First, consider the fact that, unless you live in a tropical habitat where coconuts are grown locally, the coconuts and secondary products you use probably have to travel from far-off places. In 2013 (the most recent data available), the FAO found Indonesia, the Philippines and India to be the leading producers of the commodity. So, your use of coconut is more than likely going to require some fossil-fuel input for transportation as you won’t be finding it in your weekly CSA box.

An additional concern is the fact that packaging is needed to boost shelf life and aid in transportation of the product. Tetra pak pouches, plastic bottles and glass jars all require inputs to manufacture and transport. And they can become an environmental nuisance when they don’t reach recycling facilities that can properly process the discarded materials. Pacific Garbage Patch, anyone?

Coconut Farming and the Environment

Negative environmental impacts of the coconut industry can also be traced directly back to the coconut farms themselves. As with other trends or fads in foods, monoculture farming has become an issue in areas where coconuts are grown. As the coconut tree ages, it becomes less productive. This motivates farmers to plant more and more coconut trees to maintain a constantly stream of product. Replacing native plants and biodiversity to meet the demand for coconuts, can take a major toll on the soil, leading farmers to turn to chemical fertilizers to boost their productivity.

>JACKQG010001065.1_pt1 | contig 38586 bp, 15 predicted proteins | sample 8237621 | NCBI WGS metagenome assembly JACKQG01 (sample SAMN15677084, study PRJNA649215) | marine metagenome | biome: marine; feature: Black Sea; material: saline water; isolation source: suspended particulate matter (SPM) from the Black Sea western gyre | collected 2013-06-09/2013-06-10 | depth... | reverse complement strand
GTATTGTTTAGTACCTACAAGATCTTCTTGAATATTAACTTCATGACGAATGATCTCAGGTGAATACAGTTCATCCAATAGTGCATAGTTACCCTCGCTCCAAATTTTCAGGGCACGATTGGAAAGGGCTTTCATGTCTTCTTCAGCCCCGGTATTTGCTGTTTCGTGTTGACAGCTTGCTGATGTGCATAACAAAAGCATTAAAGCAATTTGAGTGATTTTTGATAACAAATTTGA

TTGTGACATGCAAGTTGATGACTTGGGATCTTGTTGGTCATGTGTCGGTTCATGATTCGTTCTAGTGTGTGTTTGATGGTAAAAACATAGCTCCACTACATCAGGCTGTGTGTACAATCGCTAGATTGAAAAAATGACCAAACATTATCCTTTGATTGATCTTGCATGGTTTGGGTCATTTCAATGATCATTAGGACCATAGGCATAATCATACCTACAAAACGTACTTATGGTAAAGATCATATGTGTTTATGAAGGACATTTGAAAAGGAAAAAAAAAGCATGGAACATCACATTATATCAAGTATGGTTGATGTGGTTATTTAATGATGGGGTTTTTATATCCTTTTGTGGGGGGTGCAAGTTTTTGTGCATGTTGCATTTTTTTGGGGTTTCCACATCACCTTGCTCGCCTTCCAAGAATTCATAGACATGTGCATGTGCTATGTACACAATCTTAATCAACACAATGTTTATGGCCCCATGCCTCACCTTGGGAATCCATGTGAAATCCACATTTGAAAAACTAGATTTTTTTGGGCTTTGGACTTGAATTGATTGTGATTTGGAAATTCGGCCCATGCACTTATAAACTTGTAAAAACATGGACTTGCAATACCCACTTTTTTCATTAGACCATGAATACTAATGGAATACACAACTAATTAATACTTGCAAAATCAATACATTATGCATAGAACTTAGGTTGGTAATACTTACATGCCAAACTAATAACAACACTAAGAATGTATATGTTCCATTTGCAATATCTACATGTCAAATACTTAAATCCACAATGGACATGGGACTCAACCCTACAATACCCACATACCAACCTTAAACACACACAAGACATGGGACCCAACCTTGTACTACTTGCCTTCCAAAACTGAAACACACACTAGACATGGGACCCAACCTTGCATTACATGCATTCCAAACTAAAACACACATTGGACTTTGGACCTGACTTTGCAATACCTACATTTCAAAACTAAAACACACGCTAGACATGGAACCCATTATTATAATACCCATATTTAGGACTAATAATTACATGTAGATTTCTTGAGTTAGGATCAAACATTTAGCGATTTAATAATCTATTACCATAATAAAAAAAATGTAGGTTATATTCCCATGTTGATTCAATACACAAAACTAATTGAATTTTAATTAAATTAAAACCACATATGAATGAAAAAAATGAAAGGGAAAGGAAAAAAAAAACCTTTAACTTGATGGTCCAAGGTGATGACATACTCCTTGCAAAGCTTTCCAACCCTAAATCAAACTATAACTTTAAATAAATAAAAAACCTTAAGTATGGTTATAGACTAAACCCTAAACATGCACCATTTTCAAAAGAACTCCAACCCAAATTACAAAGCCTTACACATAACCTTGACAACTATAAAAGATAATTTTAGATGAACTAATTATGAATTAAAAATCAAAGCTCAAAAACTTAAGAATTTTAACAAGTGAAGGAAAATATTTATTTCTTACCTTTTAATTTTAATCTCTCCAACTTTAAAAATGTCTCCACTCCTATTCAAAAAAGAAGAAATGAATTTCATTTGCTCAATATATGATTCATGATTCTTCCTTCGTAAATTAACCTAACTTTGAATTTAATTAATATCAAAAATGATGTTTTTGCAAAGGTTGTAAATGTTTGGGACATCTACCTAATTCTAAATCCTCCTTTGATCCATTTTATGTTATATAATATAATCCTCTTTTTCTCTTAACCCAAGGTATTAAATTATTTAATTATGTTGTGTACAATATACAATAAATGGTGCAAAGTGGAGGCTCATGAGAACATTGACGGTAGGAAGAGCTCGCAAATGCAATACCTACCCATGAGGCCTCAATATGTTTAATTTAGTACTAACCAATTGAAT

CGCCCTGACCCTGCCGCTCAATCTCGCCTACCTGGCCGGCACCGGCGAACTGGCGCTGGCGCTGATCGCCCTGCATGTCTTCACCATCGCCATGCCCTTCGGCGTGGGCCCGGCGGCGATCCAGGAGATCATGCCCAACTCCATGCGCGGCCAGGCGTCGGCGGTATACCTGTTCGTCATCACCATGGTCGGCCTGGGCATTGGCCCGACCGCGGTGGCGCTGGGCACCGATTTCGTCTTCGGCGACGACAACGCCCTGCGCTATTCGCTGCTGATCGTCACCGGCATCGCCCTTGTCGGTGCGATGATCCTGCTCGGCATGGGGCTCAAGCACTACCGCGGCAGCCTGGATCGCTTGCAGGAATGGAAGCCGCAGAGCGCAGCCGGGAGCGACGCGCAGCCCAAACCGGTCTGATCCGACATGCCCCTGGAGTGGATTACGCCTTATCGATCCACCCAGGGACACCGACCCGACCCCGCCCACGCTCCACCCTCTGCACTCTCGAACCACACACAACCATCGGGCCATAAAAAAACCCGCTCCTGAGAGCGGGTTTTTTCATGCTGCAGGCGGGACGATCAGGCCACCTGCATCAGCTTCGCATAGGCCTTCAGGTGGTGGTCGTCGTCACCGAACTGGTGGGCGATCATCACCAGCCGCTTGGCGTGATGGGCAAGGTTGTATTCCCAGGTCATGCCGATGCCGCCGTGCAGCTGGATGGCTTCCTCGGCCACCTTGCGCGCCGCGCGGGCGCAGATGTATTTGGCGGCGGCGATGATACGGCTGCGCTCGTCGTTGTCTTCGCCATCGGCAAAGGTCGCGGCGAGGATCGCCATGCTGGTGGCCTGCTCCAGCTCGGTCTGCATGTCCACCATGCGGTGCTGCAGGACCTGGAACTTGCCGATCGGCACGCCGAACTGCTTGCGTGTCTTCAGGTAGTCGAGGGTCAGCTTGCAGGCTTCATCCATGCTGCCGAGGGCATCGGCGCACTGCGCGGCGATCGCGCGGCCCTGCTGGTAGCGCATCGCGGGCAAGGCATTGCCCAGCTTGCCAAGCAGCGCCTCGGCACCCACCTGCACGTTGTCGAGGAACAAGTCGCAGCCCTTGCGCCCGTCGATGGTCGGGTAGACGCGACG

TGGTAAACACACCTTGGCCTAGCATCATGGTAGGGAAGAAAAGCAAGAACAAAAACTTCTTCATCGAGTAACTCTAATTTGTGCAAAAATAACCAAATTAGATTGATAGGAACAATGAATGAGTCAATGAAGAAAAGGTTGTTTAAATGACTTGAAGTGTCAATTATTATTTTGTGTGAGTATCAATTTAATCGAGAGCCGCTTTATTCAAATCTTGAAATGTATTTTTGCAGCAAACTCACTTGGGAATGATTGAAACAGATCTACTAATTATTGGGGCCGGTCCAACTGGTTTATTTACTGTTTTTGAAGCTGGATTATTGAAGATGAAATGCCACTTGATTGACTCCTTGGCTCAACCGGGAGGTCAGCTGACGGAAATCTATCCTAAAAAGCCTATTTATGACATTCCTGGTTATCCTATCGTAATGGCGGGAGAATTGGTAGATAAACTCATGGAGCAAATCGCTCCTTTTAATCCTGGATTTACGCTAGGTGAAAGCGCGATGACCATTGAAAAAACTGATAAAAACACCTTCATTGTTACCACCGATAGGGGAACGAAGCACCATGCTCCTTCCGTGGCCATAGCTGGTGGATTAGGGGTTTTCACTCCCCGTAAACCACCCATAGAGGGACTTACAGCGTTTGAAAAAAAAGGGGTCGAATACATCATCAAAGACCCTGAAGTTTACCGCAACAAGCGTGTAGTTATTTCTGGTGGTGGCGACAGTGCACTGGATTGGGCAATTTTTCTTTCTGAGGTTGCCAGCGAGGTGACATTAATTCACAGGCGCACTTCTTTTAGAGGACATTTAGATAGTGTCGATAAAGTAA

With increased demands for production, some governments have rolled out plans to subsidize chemical fertilizers for farmers. With a cheap alternative to organic farming methods, environmental protection can take a backseat while farmers focus on cutting costs. As with any agricultural endeavor, there is threat to local biodiversity as well as soil, water and air health when chemical inputs are introduced.

So, What Will You Do?

Given how far removed the Western consumer is from the growth and production line of the coconut, some may choose to abstain from the crop’s use altogether. Similar to other crops such as coffee and bananas, coconut doesn’t exactly fit into a diet and personal care regime sustained entirely on a local scale if that’s what you’re aiming for.